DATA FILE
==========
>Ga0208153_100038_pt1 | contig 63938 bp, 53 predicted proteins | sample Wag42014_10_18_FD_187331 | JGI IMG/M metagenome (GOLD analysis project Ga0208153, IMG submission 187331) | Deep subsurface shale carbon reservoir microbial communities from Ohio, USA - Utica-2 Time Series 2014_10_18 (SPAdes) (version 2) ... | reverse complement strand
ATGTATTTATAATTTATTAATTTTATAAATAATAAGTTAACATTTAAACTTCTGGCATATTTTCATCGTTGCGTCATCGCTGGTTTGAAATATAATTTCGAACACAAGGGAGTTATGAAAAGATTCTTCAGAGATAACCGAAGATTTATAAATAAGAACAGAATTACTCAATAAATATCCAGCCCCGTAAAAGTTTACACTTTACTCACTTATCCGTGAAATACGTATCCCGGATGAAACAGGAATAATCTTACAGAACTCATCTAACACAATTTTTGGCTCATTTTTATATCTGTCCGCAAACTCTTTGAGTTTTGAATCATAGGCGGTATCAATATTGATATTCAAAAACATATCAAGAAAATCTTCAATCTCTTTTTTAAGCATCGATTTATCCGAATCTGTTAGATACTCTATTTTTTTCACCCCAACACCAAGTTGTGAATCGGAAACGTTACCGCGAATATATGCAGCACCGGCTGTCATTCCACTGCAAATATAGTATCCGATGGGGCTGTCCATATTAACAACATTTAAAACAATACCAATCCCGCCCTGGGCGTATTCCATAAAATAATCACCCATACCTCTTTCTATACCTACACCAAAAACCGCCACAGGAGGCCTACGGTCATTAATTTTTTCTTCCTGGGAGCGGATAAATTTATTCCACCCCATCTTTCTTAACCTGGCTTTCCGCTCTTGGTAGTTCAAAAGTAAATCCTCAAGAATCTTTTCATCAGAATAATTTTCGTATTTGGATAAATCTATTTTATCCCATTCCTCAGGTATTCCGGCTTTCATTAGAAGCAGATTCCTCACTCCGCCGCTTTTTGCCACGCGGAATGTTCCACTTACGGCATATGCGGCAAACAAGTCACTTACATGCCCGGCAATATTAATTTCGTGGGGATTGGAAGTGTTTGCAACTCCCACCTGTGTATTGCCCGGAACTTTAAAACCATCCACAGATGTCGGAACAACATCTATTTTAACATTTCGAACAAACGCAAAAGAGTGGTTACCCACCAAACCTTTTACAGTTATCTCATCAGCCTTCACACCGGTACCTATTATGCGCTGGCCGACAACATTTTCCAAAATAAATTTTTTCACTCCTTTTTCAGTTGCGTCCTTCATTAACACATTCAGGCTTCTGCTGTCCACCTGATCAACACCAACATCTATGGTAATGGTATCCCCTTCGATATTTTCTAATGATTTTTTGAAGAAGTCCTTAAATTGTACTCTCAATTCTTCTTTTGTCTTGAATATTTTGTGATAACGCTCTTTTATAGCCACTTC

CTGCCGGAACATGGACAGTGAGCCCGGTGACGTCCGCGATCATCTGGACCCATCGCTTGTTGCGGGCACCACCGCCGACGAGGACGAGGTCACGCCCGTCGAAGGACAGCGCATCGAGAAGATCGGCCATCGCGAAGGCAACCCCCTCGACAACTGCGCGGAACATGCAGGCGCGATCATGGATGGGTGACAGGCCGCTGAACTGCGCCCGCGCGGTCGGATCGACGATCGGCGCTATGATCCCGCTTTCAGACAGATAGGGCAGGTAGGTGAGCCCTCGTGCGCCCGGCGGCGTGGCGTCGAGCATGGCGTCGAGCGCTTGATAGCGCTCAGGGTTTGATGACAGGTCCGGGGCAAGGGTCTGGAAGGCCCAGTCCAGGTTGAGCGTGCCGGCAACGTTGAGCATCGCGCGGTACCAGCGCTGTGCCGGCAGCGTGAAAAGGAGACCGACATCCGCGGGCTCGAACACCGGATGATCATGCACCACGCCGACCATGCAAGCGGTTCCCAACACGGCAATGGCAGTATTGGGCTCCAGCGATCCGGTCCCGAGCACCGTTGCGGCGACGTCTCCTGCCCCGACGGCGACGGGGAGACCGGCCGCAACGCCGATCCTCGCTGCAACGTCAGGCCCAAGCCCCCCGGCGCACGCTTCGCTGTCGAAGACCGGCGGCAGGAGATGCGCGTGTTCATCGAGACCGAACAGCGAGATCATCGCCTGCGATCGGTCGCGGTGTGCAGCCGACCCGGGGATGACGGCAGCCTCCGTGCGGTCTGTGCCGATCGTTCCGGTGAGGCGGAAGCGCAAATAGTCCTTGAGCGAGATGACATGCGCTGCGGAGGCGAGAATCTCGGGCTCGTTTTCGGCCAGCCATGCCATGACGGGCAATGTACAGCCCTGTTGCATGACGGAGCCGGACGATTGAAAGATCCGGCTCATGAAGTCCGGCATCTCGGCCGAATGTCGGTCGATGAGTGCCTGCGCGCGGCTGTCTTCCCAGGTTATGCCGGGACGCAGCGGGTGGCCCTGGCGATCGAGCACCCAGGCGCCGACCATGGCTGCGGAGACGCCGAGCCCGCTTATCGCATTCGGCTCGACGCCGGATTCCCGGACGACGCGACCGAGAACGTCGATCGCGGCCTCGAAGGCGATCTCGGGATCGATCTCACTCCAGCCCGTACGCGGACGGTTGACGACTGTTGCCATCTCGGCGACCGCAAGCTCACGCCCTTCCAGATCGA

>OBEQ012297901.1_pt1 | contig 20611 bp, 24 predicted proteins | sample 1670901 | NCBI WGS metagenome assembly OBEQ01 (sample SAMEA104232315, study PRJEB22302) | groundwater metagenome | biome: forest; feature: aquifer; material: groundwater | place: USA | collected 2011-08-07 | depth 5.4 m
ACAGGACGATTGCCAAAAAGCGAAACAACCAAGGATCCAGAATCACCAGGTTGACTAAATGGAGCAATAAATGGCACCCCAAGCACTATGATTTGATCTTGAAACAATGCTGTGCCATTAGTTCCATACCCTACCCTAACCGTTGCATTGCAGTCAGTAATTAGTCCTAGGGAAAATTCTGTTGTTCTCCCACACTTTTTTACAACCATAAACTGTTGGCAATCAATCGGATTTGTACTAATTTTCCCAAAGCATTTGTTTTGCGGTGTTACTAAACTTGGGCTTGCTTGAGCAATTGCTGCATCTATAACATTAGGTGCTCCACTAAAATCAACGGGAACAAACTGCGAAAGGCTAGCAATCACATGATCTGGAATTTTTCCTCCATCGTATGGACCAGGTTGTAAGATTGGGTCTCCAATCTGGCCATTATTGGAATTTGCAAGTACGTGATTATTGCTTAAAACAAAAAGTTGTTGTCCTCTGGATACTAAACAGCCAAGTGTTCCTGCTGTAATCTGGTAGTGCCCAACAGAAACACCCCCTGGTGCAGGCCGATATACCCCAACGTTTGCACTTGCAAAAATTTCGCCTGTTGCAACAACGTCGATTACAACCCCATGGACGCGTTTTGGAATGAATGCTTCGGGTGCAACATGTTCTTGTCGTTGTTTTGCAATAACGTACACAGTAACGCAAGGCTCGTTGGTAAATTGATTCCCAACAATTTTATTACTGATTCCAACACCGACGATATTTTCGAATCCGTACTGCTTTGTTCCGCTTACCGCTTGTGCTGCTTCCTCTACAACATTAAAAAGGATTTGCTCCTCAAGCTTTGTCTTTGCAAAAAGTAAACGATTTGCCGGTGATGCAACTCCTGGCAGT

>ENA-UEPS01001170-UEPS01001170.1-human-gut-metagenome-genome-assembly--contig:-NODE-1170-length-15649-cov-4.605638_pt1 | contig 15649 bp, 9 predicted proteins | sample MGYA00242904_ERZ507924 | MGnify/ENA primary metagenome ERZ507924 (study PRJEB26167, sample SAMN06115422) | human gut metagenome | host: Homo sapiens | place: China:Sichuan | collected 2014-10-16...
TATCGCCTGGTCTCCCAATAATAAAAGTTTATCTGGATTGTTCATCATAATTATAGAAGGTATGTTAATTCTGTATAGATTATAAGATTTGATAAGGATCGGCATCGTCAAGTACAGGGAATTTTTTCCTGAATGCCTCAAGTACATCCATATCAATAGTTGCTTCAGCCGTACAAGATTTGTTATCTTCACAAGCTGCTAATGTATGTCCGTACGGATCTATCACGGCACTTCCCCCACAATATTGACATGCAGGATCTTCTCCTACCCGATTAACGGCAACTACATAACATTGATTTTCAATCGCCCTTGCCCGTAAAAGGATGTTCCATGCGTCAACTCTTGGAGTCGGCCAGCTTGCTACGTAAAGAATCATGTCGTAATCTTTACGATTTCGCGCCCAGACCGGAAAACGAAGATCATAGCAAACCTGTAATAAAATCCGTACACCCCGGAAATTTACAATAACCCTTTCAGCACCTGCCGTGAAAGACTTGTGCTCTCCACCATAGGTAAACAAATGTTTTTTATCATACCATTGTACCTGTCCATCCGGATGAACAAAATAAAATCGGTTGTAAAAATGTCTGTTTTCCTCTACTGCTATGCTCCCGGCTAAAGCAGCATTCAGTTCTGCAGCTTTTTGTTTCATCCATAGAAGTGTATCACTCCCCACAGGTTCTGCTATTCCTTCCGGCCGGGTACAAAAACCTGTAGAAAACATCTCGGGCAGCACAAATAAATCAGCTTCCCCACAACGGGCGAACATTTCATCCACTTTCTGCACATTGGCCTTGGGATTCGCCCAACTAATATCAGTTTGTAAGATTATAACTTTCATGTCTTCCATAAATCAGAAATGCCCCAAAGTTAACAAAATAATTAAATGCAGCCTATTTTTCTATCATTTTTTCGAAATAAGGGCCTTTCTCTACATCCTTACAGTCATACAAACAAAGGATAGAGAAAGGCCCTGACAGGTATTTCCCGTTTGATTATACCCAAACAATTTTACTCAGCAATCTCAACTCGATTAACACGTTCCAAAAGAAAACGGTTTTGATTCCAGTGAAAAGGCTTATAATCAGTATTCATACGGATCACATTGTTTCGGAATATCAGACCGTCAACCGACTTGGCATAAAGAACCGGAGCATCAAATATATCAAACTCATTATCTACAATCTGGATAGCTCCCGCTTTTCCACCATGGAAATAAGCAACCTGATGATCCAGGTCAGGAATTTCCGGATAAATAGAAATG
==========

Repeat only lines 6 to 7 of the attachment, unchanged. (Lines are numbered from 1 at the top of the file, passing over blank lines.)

>ENA-UEPS01001170-UEPS01001170.1-human-gut-metagenome-genome-assembly--contig:-NODE-1170-length-15649-cov-4.605638_pt1 | contig 15649 bp, 9 predicted proteins | sample MGYA00242904_ERZ507924 | MGnify/ENA primary metagenome ERZ507924 (study PRJEB26167, sample SAMN06115422) | human gut metagenome | host: Homo sapiens | place: China:Sichuan | collected 2014-10-16...
TATCGCCTGGTCTCCCAATAATAAAAGTTTATCTGGATTGTTCATCATAATTATAGAAGGTATGTTAATTCTGTATAGATTATAAGATTTGATAAGGATCGGCATCGTCAAGTACAGGGAATTTTTTCCTGAATGCCTCAAGTACATCCATATCAATAGTTGCTTCAGCCGTACAAGATTTGTTATCTTCACAAGCTGCTAATGTATGTCCGTACGGATCTATCACGGCACTTCCCCCACAATATTGACATGCAGGATCTTCTCCTACCCGATTAACGGCAACTACATAACATTGATTTTCAATCGCCCTTGCCCGTAAAAGGATGTTCCATGCGTCAACTCTTGGAGTCGGCCAGCTTGCTACGTAAAGAATCATGTCGTAATCTTTACGATTTCGCGCCCAGACCGGAAAACGAAGATCATAGCAAACCTGTAATAAAATCCGTACACCCCGGAAATTTACAATAACCCTTTCAGCACCTGCCGTGAAAGACTTGTGCTCTCCACCATAGGTAAACAAATGTTTTTTATCATACCATTGTACCTGTCCATCCGGATGAACAAAATAAAATCGGTTGTAAAAATGTCTGTTTTCCTCTACTGCTATGCTCCCGGCTAAAGCAGCATTCAGTTCTGCAGCTTTTTGTTTCATCCATAGAAGTGTATCACTCCCCACAGGTTCTGCTATTCCTTCCGGCCGGGTACAAAAACCTGTAGAAAACATCTCGGGCAGCACAAATAAATCAGCTTCCCCACAACGGGCGAACATTTCATCCACTTTCTGCACATTGGCCTTGGGATTCGCCCAACTAATATCAGTTTGTAAGATTATAACTTTCATGTCTTCCATAAATCAGAAATGCCCCAAAGTTAACAAAATAATTAAATGCAGCCTATTTTTCTATCATTTTTTCGAAATAAGGGCCTTTCTCTACATCCTTACAGTCATACAAACAAAGGATAGAGAAAGGCCCTGACAGGTATTTCCCGTTTGATTATACCCAAACAATTTTACTCAGCAATCTCAACTCGATTAACACGTTCCAAAAGAAAACGGTTTTGATTCCAGTGAAAAGGCTTATAATCAGTATTCATACGGATCACATTGTTTCGGAATATCAGACCGTCAACCGACTTGGCATAAAGAACCGGAGCATCAAATATATCAAACTCATTATCTACAATCTGGATAGCTCCCGCTTTTCCACCATGGAAATAAGCAACCTGATGATCCAGGTCAGGAATTTCCGGATAAATAGAAATG